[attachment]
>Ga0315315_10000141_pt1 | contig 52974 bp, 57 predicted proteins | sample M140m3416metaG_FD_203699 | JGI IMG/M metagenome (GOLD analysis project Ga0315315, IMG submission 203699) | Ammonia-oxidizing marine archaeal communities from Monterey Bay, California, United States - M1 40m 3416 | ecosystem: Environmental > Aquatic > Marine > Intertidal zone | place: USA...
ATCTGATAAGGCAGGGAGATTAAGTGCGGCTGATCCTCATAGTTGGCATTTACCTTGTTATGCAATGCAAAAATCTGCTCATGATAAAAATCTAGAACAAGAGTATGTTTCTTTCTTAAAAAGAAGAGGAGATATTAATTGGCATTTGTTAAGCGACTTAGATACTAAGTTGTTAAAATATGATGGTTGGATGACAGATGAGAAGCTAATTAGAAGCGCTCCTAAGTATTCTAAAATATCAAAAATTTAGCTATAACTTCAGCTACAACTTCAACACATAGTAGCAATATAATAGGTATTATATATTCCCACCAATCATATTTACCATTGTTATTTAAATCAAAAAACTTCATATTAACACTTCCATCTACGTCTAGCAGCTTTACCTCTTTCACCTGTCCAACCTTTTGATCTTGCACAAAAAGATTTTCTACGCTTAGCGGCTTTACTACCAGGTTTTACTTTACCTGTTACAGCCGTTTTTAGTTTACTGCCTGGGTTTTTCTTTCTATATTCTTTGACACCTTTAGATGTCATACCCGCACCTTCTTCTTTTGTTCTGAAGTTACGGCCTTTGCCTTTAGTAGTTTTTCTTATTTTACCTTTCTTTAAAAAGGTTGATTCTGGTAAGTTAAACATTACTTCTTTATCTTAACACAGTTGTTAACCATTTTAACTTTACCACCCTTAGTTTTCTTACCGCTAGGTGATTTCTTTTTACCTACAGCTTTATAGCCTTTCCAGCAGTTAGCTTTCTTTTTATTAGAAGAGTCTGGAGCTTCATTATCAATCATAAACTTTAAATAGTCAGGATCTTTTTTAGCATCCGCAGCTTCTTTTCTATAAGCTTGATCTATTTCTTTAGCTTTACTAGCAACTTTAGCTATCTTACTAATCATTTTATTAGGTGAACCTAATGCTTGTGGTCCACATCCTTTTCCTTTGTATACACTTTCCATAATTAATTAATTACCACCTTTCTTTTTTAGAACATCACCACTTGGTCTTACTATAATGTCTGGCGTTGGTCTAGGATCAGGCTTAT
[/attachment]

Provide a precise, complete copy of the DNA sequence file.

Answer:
>Ga0315315_10000141_pt1 | contig 52974 bp, 57 predicted proteins | sample M140m3416metaG_FD_203699 | JGI IMG/M metagenome (GOLD analysis project Ga0315315, IMG submission 203699) | Ammonia-oxidizing marine archaeal communities from Monterey Bay, California, United States - M1 40m 3416 | ecosystem: Environmental > Aquatic > Marine > Intertidal zone | place: USA...
ATCTGATAAGGCAGGGAGATTAAGTGCGGCTGATCCTCATAGTTGGCATTTACCTTGTTATGCAATGCAAAAATCTGCTCATGATAAAAATCTAGAACAAGAGTATGTTTCTTTCTTAAAAAGAAGAGGAGATATTAATTGGCATTTGTTAAGCGACTTAGATACTAAGTTGTTAAAATATGATGGTTGGATGACAGATGAGAAGCTAATTAGAAGCGCTCCTAAGTATTCTAAAATATCAAAAATTTAGCTATAACTTCAGCTACAACTTCAACACATAGTAGCAATATAATAGGTATTATATATTCCCACCAATCATATTTACCATTGTTATTTAAATCAAAAAACTTCATATTAACACTTCCATCTACGTCTAGCAGCTTTACCTCTTTCACCTGTCCAACCTTTTGATCTTGCACAAAAAGATTTTCTACGCTTAGCGGCTTTACTACCAGGTTTTACTTTACCTGTTACAGCCGTTTTTAGTTTACTGCCTGGGTTTTTCTTTCTATATTCTTTGACACCTTTAGATGTCATACCCGCACCTTCTTCTTTTGTTCTGAAGTTACGGCCTTTGCCTTTAGTAGTTTTTCTTATTTTACCTTTCTTTAAAAAGGTTGATTCTGGTAAGTTAAACATTACTTCTTTATCTTAACACAGTTGTTAACCATTTTAACTTTACCACCCTTAGTTTTCTTACCGCTAGGTGATTTCTTTTTACCTACAGCTTTATAGCCTTTCCAGCAGTTAGCTTTCTTTTTATTAGAAGAGTCTGGAGCTTCATTATCAATCATAAACTTTAAATAGTCAGGATCTTTTTTAGCATCCGCAGCTTCTTTTCTATAAGCTTGATCTATTTCTTTAGCTTTACTAGCAACTTTAGCTATCTTACTAATCATTTTATTAGGTGAACCTAATGCTTGTGGTCCACATCCTTTTCCTTTGTATACACTTTCCATAATTAATTAATTACCACCTTTCTTTTTTAGAACATCACCACTTGGTCTTACTATAATGTCTGGCGTTGGTCTAGGATCAGGCTTAT